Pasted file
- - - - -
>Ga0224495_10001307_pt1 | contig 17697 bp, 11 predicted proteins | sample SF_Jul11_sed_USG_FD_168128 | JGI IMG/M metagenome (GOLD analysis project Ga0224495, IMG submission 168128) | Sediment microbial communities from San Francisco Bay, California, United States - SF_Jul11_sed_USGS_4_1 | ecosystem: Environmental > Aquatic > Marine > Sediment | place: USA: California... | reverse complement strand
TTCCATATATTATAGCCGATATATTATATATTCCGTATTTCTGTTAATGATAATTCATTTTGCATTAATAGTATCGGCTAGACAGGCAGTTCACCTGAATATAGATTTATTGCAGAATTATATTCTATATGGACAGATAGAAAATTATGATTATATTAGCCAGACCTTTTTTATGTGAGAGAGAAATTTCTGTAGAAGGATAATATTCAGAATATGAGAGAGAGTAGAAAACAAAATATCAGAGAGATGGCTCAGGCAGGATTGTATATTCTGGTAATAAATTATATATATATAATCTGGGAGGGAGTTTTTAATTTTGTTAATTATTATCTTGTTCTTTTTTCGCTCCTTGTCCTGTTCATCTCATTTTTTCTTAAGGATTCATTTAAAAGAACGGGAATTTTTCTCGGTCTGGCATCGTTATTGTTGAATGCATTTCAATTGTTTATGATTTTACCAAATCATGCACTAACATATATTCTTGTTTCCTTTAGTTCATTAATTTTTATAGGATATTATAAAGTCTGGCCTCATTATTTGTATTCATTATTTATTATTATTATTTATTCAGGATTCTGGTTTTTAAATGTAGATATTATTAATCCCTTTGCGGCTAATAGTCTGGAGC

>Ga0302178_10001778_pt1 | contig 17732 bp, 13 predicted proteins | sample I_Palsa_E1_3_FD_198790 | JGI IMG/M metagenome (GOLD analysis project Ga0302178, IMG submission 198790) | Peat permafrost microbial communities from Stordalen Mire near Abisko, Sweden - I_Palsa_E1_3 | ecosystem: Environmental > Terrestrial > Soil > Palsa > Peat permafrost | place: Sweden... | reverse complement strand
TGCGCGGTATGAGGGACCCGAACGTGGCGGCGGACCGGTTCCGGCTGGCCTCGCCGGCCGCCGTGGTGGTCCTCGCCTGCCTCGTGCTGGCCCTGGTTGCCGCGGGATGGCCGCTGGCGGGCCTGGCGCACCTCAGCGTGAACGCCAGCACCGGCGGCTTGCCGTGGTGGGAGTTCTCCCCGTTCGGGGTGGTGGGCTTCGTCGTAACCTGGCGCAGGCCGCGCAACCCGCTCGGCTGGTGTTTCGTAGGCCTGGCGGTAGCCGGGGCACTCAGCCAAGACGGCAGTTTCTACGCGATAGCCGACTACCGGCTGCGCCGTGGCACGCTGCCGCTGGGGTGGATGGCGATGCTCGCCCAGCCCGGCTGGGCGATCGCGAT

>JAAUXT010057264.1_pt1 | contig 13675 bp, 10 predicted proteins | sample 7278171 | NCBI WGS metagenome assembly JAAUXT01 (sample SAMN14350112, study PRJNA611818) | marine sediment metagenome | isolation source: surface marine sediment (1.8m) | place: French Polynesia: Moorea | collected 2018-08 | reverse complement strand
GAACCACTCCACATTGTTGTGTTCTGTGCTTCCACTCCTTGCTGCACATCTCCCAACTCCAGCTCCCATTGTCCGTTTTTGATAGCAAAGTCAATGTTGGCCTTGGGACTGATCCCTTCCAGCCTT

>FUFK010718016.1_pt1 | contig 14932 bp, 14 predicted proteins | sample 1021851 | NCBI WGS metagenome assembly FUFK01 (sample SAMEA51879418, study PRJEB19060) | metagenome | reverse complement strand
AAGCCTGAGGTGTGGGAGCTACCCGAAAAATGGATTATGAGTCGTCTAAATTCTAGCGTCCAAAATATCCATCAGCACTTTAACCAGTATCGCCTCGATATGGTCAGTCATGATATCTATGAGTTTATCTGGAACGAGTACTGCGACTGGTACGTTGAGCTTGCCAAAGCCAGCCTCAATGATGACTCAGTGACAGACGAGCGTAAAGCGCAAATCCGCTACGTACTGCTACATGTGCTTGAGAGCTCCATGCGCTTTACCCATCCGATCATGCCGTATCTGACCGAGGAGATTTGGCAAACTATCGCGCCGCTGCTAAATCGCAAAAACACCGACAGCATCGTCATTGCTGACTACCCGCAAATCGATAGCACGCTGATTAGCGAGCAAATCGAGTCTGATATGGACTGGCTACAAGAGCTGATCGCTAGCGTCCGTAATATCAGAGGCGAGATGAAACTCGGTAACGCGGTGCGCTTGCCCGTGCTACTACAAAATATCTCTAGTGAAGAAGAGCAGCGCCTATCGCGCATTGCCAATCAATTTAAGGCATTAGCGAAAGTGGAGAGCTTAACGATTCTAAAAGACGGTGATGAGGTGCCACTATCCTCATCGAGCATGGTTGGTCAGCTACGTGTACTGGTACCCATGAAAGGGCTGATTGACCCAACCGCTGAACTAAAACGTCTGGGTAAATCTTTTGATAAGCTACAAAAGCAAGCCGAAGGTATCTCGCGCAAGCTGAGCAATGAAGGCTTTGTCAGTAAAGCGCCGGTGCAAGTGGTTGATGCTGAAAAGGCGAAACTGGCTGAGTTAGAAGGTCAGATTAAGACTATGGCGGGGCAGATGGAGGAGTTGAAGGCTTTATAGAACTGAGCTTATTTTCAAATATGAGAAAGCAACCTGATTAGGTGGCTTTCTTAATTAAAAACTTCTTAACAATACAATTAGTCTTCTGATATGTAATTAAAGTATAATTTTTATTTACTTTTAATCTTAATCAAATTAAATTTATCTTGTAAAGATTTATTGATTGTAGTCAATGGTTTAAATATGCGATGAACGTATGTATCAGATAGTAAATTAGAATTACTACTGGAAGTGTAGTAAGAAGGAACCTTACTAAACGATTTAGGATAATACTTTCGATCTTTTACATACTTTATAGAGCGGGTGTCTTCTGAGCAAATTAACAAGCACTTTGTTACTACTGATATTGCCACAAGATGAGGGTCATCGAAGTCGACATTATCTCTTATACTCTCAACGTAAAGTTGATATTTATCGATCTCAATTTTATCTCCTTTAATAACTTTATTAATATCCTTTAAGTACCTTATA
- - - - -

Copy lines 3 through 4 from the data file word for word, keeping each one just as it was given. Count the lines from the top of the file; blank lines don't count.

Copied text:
>Ga0302178_10001778_pt1 | contig 17732 bp, 13 predicted proteins | sample I_Palsa_E1_3_FD_198790 | JGI IMG/M metagenome (GOLD analysis project Ga0302178, IMG submission 198790) | Peat permafrost microbial communities from Stordalen Mire near Abisko, Sweden - I_Palsa_E1_3 | ecosystem: Environmental > Terrestrial > Soil > Palsa > Peat permafrost | place: Sweden... | reverse complement strand
TGCGCGGTATGAGGGACCCGAACGTGGCGGCGGACCGGTTCCGGCTGGCCTCGCCGGCCGCCGTGGTGGTCCTCGCCTGCCTCGTGCTGGCCCTGGTTGCCGCGGGATGGCCGCTGGCGGGCCTGGCGCACCTCAGCGTGAACGCCAGCACCGGCGGCTTGCCGTGGTGGGAGTTCTCCCCGTTCGGGGTGGTGGGCTTCGTCGTAACCTGGCGCAGGCCGCGCAACCCGCTCGGCTGGTGTTTCGTAGGCCTGGCGGTAGCCGGGGCACTCAGCCAAGACGGCAGTTTCTACGCGATAGCCGACTACCGGCTGCGCCGTGGCACGCTGCCGCTGGGGTGGATGGCGATGCTCGCCCAGCCCGGCTGGGCGATCGCGAT